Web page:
Sen. Sheldon Whitehouse (D-R.I.) explored such deep jurisprudential issues as the meaning and correct pronunciation of the word “boofed’ or “buffed,” which Kavanaugh explained was a 16-year-old’s term for flatulence. Whitehouse explored every notation in Kavanaugh’s yearbook, including the long-standing debate over the meaning of “Devil’s Triangle,” which Kavanaugh claims to be the same as the drinking game “Quarters.” We will likely have to wait for the next nominee for some of us to learn what Quarters means. In the meantime, many have suggested that Kavanaugh knowingly lied about the commonly understood meaning of these terms as sexual in nature.
In barely controlled rage, Kavanaugh appeared not only innocent to many but distinctly human. Democratic senators appeared to be thrown back on their heels by a man who decried what he said was their orchestrated campaign to destroy his reputation and his family. Gone was the stiff, robotic nominee who fit Dorothy Parker’s description ofKatharine Hepburn as running “the whole gamut of emotions—from A to B.”
Of course, for people who believe Ford, the anger likely reaffirmed their view of the nominee as a closet sexual predator. However, they were not the audience he needed to reach. For Republicans, Kavanaugh succeeded in making them mad as he fought back genuine tears in recounting what this campaign has done to him and his family. Those voters are now “scoring” this vote as a test for senators like Lisa Murkowski (R-Alaska), Susan Collins (R-Maine), Joe Manchin (D-W.Va.) and Jeff Flake (R-Ariz.). In doing so, Kavanaugh could well have saved his nomination from likely defeat.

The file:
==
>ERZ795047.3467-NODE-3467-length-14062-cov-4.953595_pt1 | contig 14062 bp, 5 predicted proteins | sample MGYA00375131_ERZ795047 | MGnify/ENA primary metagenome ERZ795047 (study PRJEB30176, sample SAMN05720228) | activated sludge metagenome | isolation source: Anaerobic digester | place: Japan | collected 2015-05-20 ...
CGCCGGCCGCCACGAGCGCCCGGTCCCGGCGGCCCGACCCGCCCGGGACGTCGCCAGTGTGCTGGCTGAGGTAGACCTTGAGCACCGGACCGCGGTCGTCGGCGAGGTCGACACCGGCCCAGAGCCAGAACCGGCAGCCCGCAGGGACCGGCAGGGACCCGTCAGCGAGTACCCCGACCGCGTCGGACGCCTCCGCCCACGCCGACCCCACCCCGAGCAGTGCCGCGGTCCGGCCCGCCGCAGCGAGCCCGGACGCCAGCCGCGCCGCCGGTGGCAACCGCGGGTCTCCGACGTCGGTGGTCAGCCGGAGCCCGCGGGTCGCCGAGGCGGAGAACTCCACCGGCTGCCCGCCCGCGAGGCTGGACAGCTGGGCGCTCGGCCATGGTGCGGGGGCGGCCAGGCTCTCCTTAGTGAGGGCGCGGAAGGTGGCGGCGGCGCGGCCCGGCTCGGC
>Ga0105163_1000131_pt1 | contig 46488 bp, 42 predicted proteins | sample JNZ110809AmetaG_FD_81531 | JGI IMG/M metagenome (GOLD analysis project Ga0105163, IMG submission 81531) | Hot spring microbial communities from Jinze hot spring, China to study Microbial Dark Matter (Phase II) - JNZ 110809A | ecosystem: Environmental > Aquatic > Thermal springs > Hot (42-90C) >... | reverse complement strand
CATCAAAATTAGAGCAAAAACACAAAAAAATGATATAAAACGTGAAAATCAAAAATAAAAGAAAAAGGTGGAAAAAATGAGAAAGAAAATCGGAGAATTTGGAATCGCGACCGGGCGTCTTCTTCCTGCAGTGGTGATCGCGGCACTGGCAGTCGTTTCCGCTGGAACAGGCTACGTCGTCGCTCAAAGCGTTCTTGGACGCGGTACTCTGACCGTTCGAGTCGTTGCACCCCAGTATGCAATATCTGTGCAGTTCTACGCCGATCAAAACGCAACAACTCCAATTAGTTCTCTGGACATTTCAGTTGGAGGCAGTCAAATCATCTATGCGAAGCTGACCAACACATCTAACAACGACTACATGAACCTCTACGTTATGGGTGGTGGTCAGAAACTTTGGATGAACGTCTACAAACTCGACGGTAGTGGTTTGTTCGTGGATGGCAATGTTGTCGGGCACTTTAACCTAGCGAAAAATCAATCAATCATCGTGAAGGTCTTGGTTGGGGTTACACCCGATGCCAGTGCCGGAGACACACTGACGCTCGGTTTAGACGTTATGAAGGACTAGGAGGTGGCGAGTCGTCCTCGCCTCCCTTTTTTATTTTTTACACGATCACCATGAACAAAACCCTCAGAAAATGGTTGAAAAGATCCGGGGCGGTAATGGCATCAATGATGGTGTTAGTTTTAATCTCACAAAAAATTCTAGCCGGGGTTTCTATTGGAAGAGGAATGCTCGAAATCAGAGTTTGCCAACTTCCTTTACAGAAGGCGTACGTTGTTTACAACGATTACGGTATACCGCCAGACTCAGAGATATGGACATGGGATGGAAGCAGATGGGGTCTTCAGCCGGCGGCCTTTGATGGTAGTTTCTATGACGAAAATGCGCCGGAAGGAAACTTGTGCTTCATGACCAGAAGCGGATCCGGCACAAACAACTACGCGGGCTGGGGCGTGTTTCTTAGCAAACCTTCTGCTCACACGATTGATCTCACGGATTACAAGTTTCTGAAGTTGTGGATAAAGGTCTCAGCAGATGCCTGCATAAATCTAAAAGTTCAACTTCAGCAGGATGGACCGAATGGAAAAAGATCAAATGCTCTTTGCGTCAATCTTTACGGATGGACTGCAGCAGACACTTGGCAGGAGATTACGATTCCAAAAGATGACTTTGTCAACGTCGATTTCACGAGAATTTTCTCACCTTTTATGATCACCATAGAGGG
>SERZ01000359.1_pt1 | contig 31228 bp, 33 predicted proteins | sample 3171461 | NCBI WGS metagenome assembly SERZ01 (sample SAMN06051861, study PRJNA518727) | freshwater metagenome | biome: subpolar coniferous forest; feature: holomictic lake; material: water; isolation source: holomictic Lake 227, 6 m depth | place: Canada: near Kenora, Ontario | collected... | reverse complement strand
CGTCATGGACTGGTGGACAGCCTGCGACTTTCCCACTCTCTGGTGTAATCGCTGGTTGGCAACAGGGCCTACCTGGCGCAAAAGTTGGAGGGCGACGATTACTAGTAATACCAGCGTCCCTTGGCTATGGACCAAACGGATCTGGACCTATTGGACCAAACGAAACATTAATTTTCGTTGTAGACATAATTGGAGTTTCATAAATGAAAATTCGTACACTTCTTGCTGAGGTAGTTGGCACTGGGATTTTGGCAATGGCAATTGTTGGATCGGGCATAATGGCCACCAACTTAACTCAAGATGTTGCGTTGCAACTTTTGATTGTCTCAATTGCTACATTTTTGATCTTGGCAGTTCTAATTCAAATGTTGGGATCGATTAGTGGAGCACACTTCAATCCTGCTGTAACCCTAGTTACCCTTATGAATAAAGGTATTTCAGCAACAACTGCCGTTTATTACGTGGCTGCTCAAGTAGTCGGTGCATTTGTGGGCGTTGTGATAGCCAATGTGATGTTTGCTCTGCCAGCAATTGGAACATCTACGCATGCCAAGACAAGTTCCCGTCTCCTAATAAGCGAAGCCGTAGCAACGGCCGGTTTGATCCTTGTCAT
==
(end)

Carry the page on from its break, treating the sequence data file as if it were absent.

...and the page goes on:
Democrats like Sen. Cory Booker of New Jersey repeatedly referred to Ford bravely putting forward “her truth.” There is, of course, only one truth — and the hearing did not reveal it. As Howard Beale observed to viewers in “Network,” the hearing confirmed that “man, you’re never going to get any truth from us.”